Cooking in a camping tent or ultralight shelter can be quite hazardous, but sometimes you don’t have an option because bad weather prevents you from cooking outside. What are the hazards you have to watch out for and how can you cook inside a tent safely? What’s the best camping stove for safely cooking in a tent?
- Carbon Monoxide Poisoning
- Setting your Tent on Fire
- Severe Burns
- Food Odors can Attract Animals
Carbon Monoxide Poisoning
Camping stoves give off carbon monoxide when you cook with them. This is an odorless invisible gas that’s generated as a by-product of burning carbon-based fuels including canister fuel, white gas, alcohol, solid fuel cubes, and even wood. Inhaling too much carbon monoxide can kill you or cause severe brain damage. The best way to avoid carbon monoxide when cooking on a camping stove is to use it in a well-ventilated place, either outside, or in your tent’s vestibule (See, what is a tent vestibule?) with the outer door wide open. If your tent doesn’t have a vestibule, unzip all the doors and fold them back, allowing for plenty of ventilation. Contrary to myth, carbon monoxide is not heavier than air and will diffuse evenly through the air inside a tent if you don’t ventilate it.
Setting Your Tent on Fire
If you use a camping stove in your tent, there’s a very real danger that you could set it on fire while you’re inside it and severely damage or destroy it. Not having a shelter in cold or stormy weather because you’ve burned it down, can be as life-threatening as being burnt and seriously injured. Many conventional tents (like those sold by major manufacturers) have been treated with fire retardents, that will slow or stop the spread of flames. However, many tents and ultralight shelters from smaller manufacturers have not been treated, requiring extra caution if you use a camping stove in one.
Certain fuels like white gas or alcohol are dangerous to cook with inside a tent because you want to use a stove and fuel type that is easy to see and that you can retain complete control over without spillage. When priming a white gas stove, it’s normal to set it on fire in a huge fireball when excess fuel is pumped from a pressurized fuel bottle. You want to avoid this because you can get burned in the confines of a small tent or vestibule or it can set your tent on fire (see above). Spilled white gas can also become a fire hazard. If you must use a white gas stove, prime it outside your tent and only then bring it inside when you can control the flame height. Alcohol is also very difficult to see when it’s burning and it can to tough to tell if your stove has been extinguished or not.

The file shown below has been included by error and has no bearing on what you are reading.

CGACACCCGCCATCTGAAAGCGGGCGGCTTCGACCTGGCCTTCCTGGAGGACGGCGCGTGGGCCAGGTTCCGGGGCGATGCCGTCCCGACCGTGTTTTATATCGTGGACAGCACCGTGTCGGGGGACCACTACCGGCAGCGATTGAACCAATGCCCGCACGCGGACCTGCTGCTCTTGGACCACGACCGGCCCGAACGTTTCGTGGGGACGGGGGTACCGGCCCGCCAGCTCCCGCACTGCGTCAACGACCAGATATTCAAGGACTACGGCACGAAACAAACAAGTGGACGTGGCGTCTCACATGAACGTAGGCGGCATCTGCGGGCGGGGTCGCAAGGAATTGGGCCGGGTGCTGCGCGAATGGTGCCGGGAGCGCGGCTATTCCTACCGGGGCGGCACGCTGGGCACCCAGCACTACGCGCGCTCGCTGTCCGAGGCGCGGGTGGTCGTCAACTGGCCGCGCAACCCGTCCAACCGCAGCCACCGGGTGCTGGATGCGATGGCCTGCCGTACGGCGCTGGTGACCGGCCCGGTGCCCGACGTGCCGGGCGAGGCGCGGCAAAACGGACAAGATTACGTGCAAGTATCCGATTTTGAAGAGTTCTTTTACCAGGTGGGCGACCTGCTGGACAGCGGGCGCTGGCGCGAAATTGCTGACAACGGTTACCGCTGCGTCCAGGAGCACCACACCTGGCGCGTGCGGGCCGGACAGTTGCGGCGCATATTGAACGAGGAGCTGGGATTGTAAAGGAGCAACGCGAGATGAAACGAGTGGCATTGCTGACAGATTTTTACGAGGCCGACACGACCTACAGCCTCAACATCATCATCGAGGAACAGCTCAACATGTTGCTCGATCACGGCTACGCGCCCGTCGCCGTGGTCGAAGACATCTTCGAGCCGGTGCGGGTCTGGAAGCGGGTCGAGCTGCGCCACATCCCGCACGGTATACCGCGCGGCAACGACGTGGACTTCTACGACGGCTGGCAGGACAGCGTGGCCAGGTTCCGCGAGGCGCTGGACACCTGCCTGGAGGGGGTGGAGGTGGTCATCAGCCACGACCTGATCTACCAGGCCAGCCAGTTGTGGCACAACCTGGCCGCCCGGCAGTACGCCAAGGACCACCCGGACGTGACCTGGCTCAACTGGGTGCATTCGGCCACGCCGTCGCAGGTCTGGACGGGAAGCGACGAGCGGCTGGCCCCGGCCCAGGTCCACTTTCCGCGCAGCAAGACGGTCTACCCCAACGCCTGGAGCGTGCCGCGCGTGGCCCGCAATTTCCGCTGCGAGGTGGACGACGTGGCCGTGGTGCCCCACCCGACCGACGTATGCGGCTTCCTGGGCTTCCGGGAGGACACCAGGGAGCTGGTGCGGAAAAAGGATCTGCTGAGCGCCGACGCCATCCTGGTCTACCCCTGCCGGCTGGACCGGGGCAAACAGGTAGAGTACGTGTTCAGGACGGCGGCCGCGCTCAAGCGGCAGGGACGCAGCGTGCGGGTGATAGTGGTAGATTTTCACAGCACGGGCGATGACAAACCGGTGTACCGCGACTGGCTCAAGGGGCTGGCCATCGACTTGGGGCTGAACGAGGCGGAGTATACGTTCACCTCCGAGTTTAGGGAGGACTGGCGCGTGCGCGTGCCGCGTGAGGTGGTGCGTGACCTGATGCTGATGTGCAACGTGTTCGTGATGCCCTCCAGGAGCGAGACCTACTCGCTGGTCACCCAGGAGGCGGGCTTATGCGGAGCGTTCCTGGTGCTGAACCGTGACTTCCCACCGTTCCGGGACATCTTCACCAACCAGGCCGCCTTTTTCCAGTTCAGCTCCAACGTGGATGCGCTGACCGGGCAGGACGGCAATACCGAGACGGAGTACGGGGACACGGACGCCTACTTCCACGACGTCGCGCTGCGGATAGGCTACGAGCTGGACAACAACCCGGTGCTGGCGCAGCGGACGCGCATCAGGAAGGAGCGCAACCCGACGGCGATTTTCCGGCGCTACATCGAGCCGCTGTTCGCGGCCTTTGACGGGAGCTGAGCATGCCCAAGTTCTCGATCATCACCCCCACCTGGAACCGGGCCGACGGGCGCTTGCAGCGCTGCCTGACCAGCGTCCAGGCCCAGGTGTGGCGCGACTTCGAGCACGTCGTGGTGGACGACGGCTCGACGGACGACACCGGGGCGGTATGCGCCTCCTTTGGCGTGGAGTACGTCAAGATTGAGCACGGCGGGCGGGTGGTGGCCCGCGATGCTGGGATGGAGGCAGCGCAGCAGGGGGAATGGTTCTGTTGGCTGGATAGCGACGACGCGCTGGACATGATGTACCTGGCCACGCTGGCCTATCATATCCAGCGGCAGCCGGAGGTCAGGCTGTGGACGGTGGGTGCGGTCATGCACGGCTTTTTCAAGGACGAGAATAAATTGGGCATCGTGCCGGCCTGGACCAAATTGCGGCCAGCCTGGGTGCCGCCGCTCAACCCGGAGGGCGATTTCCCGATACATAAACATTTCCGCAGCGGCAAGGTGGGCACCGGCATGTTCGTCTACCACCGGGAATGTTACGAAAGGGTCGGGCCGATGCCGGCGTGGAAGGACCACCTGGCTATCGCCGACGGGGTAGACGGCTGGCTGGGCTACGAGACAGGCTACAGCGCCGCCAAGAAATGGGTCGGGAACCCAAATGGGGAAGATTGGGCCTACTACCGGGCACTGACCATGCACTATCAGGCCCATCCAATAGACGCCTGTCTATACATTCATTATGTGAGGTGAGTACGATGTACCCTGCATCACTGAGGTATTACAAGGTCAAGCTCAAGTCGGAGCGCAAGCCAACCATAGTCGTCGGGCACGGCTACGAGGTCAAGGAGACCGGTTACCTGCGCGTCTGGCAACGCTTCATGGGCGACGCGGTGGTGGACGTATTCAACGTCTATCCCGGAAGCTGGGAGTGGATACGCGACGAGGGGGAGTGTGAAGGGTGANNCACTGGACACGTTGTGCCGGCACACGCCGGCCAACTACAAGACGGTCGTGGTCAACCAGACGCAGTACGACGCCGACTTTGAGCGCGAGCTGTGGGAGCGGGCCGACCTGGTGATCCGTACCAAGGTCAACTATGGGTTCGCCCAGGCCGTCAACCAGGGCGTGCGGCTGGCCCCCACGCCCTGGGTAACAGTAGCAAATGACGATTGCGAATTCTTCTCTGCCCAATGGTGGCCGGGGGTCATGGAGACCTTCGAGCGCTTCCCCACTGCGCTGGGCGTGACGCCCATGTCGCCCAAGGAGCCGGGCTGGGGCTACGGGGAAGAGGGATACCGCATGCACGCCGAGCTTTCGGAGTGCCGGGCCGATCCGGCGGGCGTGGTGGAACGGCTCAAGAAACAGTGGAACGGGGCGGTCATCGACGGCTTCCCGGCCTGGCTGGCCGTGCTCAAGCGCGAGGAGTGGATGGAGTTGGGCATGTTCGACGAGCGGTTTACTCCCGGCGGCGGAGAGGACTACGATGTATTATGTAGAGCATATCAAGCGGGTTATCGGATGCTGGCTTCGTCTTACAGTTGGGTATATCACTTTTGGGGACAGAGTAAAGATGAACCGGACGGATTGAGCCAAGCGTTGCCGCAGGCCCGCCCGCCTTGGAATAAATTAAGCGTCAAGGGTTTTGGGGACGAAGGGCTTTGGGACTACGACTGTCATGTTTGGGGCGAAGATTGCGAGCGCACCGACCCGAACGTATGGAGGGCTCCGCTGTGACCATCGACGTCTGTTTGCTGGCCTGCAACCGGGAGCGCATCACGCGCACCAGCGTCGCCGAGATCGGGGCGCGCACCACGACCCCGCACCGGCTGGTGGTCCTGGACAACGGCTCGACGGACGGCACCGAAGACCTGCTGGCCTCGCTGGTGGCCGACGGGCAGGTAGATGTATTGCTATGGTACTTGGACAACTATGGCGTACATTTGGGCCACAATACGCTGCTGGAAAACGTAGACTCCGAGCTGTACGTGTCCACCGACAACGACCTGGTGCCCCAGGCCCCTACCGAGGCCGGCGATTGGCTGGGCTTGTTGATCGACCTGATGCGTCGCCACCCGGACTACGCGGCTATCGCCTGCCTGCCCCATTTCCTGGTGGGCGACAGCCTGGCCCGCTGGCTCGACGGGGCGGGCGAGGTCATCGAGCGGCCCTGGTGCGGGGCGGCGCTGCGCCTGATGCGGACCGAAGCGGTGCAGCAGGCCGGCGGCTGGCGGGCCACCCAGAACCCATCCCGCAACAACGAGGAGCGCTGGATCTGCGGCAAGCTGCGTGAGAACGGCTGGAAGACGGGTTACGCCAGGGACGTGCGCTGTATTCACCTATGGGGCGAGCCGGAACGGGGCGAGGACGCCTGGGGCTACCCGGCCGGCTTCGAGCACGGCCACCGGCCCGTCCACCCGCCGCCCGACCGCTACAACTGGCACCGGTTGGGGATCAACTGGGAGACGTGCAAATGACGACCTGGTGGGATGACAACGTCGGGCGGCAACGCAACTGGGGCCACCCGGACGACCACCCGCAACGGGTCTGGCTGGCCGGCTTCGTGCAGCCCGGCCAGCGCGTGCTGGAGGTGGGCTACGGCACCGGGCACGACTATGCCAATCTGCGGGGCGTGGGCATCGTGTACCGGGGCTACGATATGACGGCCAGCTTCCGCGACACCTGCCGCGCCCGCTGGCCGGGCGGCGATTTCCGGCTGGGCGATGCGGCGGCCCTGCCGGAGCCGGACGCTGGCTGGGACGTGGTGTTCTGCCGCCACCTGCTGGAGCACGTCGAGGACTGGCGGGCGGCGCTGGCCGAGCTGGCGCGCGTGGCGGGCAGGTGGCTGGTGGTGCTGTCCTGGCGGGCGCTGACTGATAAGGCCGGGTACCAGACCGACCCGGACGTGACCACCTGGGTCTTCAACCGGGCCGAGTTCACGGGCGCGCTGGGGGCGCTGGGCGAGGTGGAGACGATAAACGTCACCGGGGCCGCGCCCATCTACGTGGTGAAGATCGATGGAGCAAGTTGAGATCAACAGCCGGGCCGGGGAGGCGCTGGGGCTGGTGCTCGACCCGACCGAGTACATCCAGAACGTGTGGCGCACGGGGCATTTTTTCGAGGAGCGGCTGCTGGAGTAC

Odors can attract Animals
If you cook in a tent, it can retain a food smell and attract animals, like bears, mountain lions, and coyotes, to come to investigate. In order to reduce food smells, avoid cooking strong-smelling foods like fried bacon or fish inside your tent, and bring freeze-dried or dehydrated meals that you can rehydrate with boiling water.
Best Stoves for Cooking in Tents
The best stoves for cooking tents and ultralight shelters are all-in-one canister stoves that come with an integrated pot and camp stove combination like the Jetboil Flash, the MSR Reactor, and the MSR WindBurner.There’s very little flame up when you light these stoves and they’re fairly windproof so you can still cook efficiently in a breezy vestibule if the wind is blowing. I prefer the MSR Reactor and the MSR WindBurner because both stoves are effectively flameless. They heat up a radiant burner which is a rounded convex surface, covered by a wire screen, that sort of looks like the surface of the sun when it’s been lit and burning gas. While the burner pulls in air through side ports to enable combustion, it is completely covered and enclosed by the Reactor/WindBurner pot.
Isobutane canister stoves are the easiest type of flame to control in a tent:
- White gas stoves usually flare-up in a huge fireball when lit as part of the stove priming process.
- It’s hard to see the flame of an alcohol stove and tell when it’s gone out.
- Solid fuel tabs smell bad when burning and leave an unpleasant odor behind.
- Wood is hard to control both in terms of flame height and flying embers.
Some stove manufacturers sell hanging stove kits for canister stoves. They’re sold to counter the tippiness of canister stoves but are best used outside in the open air in snowy conditions suspended from skis or branches. Using them in a tent moves the stove flame unnecessarily close to the ceiling of your tent and should be avoided. You’d be much better off bringing a wider snap-on pot canister stand and a small piece of reflectix to set your stove on (the ground) to insulate it from snow when cooking or melting snow in your tent in winter. (See MYOG Reflectix Insulated Stove Base for Winter Camping)
Think low and away, when it comes to flames near the ceiling or wall of your tent.